There is no bull market yet, and mainstream media announcements are premature. I propose a more robust metric for deciding when a new bull market starts after a correction.
The mainstream financial media rushed last week to announce a new bull market. This was based on the S&P 500 gaining 20% from its 2022 lows.
Just as a hypothetical exercise, imagine a high-capitalization stock in the S&P 500 index rising 1000% for some reason after a large correction. The index could rise considerably and rebound by more than 20% some analysts use to declare the start of a new bull market. However, most of the stocks will remain near their correction lows. It may make no sense to use capitalization-weighted indexes to decide whether a new bull market has started. Below is a comparison of the market-capitalization weighted S&P 500 and the equal-weighted total return indexes from the bottom of October 12, 2022, to June 13, 2023.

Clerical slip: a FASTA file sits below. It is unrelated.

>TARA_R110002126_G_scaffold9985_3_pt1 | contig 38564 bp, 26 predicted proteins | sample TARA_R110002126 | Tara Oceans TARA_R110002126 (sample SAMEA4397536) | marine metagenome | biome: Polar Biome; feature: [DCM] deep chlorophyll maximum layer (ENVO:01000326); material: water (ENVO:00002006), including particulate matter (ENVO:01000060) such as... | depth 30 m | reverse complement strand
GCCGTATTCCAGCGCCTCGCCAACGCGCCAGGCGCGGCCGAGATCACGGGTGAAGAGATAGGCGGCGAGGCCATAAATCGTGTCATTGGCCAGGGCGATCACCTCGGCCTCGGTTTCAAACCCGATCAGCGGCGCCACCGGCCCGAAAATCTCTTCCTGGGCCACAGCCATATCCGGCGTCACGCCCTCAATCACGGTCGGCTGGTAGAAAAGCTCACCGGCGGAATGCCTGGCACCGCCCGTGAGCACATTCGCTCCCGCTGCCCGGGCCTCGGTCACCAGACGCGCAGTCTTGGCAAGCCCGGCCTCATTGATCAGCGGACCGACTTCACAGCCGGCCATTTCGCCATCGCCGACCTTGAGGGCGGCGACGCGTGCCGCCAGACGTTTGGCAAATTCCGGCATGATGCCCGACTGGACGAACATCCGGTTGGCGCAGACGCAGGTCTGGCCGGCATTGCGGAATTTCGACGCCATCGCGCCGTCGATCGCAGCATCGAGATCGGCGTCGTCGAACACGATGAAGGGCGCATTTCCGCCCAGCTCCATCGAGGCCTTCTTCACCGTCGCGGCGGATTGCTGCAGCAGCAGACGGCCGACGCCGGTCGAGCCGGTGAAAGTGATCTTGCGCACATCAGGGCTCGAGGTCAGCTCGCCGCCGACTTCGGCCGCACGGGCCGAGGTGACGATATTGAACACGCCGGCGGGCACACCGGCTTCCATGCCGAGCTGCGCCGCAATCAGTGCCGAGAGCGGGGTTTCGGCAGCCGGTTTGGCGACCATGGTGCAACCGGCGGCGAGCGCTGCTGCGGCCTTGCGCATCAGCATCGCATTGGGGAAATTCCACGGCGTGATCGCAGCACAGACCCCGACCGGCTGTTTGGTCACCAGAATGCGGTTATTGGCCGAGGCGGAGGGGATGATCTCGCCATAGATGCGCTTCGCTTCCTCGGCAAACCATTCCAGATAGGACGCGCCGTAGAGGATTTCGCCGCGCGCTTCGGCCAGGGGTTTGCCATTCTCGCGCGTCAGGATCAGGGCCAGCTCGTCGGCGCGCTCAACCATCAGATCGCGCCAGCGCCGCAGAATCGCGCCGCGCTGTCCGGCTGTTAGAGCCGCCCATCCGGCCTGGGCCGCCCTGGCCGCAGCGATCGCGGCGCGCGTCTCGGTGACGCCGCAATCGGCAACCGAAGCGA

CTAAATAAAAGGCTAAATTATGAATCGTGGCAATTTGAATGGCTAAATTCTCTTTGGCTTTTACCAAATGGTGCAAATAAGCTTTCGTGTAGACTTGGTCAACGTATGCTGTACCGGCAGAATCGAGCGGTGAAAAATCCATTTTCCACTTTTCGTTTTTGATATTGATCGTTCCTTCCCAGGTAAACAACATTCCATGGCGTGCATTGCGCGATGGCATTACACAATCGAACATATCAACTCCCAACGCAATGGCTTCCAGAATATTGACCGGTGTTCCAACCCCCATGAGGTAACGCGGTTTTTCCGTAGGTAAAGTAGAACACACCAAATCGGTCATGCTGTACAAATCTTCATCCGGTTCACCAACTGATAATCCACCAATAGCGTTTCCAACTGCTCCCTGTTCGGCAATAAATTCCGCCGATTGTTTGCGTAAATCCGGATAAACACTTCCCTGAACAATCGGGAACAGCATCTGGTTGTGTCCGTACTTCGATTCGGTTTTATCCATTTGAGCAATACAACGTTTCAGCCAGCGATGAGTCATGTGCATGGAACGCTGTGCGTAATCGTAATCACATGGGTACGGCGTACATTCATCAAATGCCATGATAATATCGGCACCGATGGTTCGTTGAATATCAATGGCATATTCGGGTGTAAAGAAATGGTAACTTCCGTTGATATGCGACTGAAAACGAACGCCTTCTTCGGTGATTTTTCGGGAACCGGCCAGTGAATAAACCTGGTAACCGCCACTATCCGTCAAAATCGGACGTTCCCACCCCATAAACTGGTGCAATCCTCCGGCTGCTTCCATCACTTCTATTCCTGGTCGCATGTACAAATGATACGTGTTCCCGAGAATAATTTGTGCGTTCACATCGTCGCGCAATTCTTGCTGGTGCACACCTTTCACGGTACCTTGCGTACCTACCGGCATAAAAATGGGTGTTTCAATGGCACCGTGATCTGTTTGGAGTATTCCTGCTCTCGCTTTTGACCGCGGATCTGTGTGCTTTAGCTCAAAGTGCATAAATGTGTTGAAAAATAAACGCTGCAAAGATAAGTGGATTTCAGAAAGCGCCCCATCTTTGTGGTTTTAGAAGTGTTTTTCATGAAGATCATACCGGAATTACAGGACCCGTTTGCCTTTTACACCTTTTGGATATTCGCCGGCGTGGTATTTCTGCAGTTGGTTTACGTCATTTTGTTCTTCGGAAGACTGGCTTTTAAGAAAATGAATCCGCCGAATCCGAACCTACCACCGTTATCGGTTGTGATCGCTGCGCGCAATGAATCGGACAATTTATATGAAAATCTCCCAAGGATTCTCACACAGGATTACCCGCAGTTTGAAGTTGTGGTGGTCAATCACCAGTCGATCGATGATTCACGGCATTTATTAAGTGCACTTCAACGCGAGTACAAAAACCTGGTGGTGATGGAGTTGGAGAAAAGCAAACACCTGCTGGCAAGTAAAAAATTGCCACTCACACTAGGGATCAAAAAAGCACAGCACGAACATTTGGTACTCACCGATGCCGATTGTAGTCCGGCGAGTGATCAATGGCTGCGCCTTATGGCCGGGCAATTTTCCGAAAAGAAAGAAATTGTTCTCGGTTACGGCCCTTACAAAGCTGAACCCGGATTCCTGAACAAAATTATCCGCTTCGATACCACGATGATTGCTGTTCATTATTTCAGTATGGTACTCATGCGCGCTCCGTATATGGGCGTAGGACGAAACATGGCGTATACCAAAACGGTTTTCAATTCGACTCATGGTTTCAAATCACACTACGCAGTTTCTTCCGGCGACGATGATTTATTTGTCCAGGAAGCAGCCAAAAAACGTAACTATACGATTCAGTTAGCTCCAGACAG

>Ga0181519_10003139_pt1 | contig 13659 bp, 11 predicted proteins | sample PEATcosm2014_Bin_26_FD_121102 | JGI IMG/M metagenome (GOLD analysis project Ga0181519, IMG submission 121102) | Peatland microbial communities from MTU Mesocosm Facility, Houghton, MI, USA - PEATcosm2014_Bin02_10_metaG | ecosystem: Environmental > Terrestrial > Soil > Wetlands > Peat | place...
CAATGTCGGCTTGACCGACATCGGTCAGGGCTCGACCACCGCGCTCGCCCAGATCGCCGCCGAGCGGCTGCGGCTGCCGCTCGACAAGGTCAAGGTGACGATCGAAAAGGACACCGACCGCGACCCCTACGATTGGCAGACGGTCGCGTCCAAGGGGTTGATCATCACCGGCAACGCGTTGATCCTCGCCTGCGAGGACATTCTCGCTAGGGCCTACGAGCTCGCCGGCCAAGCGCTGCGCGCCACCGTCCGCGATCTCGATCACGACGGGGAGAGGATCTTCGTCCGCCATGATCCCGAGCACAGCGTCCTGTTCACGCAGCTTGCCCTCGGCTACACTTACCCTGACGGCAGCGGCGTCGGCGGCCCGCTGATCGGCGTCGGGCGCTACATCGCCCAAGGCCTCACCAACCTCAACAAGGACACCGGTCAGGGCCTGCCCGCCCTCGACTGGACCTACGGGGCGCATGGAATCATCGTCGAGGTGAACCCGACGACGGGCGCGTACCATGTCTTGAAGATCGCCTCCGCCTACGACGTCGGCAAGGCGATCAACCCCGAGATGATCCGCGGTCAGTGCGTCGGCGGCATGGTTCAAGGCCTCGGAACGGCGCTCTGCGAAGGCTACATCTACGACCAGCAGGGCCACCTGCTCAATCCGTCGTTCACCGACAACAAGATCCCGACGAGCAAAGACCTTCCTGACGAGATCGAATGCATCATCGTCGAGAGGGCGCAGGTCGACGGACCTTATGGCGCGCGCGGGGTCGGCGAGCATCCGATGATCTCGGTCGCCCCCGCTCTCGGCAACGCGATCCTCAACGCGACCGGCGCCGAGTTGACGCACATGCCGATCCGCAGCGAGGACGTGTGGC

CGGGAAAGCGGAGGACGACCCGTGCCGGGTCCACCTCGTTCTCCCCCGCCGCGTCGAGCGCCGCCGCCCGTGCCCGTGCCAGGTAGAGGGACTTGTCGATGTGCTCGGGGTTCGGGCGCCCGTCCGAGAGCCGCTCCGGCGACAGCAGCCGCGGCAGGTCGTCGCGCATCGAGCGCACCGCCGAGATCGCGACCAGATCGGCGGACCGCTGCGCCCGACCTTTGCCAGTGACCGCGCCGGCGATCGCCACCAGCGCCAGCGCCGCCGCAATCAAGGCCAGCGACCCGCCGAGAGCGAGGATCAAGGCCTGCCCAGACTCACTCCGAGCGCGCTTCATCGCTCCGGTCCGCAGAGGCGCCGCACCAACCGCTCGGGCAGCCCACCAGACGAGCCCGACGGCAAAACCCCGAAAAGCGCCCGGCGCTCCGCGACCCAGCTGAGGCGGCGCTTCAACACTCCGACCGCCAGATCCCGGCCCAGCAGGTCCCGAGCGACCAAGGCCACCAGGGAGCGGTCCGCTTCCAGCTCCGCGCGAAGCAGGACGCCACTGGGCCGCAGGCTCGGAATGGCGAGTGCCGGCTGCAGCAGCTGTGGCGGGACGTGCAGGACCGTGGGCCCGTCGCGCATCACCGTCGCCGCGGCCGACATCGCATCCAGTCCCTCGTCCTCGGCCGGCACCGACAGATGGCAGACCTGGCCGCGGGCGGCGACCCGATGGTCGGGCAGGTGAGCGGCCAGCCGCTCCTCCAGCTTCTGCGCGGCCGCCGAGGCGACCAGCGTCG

The S&P 500 total return has gained 23.6%, but the S&P 500 equal-weighted total return has gained only 16.5%.
Furthermore, 263 stocks are still more than 20% below their all-time highs, and the average drop of all stocks in the index is -26.3%. The median drop from all-time highs is -21.7%.
Below is the new measure I propose for deciding whether there is a new bull market after a large correction:
Median drop from all-time highs of S&P 500 constituents: > -20%
Although there may be objections, I believe this is a more reasonable measure that takes into account market breadth. Possibly, it has been proposed before.
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Charting and backtesting program: Amibroker. Data provider: Norgate Data